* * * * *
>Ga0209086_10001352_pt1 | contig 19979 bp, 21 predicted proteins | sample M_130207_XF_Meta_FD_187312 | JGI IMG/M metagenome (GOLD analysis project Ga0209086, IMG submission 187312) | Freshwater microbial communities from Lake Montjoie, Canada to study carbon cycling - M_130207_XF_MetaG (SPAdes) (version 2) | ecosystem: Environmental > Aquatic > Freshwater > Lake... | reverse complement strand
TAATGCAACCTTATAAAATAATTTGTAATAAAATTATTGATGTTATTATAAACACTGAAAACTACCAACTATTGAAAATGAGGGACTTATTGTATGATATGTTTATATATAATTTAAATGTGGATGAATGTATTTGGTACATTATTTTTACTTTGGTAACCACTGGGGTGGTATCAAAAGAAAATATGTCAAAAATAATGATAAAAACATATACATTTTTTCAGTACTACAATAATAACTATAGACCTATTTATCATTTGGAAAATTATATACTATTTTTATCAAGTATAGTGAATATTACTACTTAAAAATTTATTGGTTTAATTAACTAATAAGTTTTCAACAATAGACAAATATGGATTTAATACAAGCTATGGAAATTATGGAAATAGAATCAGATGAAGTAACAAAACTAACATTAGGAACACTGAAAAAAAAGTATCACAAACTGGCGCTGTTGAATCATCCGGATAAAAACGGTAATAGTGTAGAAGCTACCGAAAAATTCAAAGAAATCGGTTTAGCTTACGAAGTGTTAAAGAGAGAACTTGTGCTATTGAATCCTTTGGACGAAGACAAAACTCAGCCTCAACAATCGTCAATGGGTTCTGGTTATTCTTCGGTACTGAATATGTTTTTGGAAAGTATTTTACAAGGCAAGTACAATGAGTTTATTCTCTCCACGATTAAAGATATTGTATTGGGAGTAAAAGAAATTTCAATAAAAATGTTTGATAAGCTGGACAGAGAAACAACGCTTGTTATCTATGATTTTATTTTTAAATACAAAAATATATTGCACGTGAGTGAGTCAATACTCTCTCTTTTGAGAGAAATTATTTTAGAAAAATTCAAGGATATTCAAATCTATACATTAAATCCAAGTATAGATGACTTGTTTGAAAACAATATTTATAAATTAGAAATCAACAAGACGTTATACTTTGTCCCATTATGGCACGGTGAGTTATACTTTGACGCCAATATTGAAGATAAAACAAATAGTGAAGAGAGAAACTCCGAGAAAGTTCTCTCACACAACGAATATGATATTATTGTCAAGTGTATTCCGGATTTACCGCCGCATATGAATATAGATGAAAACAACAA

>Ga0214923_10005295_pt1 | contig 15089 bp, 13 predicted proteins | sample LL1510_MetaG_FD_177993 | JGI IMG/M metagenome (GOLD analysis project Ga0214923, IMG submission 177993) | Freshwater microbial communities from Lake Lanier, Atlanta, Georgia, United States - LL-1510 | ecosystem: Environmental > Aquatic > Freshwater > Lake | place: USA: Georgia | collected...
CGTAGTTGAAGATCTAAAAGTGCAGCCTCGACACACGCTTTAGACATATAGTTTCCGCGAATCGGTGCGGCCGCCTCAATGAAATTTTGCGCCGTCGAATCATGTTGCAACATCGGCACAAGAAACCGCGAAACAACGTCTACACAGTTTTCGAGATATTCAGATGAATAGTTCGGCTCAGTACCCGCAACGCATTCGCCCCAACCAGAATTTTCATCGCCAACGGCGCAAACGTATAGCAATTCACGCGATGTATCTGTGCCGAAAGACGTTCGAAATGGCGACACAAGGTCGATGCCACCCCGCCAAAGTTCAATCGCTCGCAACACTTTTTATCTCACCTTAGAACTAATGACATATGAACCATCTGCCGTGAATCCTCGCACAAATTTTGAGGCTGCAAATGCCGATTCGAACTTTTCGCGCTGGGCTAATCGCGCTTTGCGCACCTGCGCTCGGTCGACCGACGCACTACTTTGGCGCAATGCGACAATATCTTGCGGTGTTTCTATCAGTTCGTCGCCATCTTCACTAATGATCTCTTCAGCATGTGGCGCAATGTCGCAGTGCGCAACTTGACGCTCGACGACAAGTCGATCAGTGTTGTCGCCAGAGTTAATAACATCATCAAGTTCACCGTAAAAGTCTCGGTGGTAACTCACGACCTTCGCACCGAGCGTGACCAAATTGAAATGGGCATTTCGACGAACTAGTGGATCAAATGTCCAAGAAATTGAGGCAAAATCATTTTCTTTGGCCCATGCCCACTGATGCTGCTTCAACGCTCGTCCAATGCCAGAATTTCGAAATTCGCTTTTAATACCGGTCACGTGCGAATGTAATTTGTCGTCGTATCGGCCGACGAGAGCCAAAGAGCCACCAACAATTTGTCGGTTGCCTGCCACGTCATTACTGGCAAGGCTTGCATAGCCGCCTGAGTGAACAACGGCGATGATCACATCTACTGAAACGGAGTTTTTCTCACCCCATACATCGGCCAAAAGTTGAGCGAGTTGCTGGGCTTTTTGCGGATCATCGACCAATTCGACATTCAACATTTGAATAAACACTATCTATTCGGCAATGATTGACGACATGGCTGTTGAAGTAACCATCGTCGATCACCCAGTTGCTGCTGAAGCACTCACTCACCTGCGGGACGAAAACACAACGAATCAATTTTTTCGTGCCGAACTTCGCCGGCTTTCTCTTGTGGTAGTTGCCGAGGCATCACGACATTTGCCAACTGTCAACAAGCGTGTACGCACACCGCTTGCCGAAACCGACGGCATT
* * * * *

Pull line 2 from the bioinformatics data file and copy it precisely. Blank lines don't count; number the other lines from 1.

TAATGCAACCTTATAAAATAATTTGTAATAAAATTATTGATGTTATTATAAACACTGAAAACTACCAACTATTGAAAATGAGGGACTTATTGTATGATATGTTTATATATAATTTAAATGTGGATGAATGTATTTGGTACATTATTTTTACTTTGGTAACCACTGGGGTGGTATCAAAAGAAAATATGTCAAAAATAATGATAAAAACATATACATTTTTTCAGTACTACAATAATAACTATAGACCTATTTATCATTTGGAAAATTATATACTATTTTTATCAAGTATAGTGAATATTACTACTTAAAAATTTATTGGTTTAATTAACTAATAAGTTTTCAACAATAGACAAATATGGATTTAATACAAGCTATGGAAATTATGGAAATAGAATCAGATGAAGTAACAAAACTAACATTAGGAACACTGAAAAAAAAGTATCACAAACTGGCGCTGTTGAATCATCCGGATAAAAACGGTAATAGTGTAGAAGCTACCGAAAAATTCAAAGAAATCGGTTTAGCTTACGAAGTGTTAAAGAGAGAACTTGTGCTATTGAATCCTTTGGACGAAGACAAAACTCAGCCTCAACAATCGTCAATGGGTTCTGGTTATTCTTCGGTACTGAATATGTTTTTGGAAAGTATTTTACAAGGCAAGTACAATGAGTTTATTCTCTCCACGATTAAAGATATTGTATTGGGAGTAAAAGAAATTTCAATAAAAATGTTTGATAAGCTGGACAGAGAAACAACGCTTGTTATCTATGATTTTATTTTTAAATACAAAAATATATTGCACGTGAGTGAGTCAATACTCTCTCTTTTGAGAGAAATTATTTTAGAAAAATTCAAGGATATTCAAATCTATACATTAAATCCAAGTATAGATGACTTGTTTGAAAACAATATTTATAAATTAGAAATCAACAAGACGTTATACTTTGTCCCATTATGGCACGGTGAGTTATACTTTGACGCCAATATTGAAGATAAAACAAATAGTGAAGAGAGAAACTCCGAGAAAGTTCTCTCACACAACGAATATGATATTATTGTCAAGTGTATTCCGGATTTACCGCCGCATATGAATATAGATGAAAACAACAA